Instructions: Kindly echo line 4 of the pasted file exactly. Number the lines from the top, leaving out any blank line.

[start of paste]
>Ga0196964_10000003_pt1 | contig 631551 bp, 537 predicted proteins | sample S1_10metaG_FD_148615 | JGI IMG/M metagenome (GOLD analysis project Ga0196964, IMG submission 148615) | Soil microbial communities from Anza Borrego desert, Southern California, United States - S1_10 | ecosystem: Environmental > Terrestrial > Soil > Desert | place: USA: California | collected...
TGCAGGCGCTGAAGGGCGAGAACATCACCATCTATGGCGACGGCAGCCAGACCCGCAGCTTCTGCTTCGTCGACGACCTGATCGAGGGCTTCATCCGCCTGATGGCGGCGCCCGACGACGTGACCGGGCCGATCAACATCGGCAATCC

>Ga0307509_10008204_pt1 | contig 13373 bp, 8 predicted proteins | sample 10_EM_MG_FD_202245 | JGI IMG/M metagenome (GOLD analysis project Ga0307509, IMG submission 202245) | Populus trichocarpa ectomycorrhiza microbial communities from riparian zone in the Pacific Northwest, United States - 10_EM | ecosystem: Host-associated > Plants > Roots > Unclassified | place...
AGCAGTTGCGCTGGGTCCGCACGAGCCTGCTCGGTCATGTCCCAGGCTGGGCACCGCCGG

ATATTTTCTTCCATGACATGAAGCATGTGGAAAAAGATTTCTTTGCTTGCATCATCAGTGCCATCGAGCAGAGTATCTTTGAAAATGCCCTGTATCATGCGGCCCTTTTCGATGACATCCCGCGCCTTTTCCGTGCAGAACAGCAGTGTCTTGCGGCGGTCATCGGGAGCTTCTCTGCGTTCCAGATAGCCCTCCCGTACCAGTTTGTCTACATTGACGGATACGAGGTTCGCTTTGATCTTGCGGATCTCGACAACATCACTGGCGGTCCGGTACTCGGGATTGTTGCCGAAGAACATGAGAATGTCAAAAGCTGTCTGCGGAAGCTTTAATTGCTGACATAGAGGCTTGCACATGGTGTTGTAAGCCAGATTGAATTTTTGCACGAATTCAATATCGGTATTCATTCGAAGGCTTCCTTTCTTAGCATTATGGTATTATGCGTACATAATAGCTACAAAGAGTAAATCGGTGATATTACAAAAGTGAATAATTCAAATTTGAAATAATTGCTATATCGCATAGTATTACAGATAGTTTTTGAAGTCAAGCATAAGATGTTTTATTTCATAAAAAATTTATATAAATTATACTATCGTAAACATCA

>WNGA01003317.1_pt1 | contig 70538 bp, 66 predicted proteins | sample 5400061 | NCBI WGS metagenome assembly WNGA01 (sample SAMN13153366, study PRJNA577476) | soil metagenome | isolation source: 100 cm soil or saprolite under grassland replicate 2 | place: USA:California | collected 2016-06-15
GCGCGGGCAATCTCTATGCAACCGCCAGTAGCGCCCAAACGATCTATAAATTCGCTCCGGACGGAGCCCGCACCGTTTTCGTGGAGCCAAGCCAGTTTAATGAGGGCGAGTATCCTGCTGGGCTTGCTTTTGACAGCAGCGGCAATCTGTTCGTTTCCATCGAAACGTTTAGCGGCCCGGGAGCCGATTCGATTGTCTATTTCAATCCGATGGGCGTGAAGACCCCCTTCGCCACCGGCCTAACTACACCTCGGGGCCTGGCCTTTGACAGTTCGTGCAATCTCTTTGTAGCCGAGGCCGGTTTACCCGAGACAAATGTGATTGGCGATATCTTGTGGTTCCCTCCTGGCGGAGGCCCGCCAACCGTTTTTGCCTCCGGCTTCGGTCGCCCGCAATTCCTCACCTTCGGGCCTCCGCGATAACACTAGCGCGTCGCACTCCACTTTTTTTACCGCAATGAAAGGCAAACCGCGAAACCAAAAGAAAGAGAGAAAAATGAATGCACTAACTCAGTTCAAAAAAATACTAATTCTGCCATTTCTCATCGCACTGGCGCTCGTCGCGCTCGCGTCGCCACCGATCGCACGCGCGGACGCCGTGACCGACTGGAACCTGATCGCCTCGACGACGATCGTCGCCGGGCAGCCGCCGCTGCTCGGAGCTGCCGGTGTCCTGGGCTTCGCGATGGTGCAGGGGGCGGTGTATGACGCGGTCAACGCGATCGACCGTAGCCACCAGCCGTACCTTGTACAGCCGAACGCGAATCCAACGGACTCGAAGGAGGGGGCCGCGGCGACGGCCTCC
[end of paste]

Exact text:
AGCAGTTGCGCTGGGTCCGCACGAGCCTGCTCGGTCATGTCCCAGGCTGGGCACCGCCGG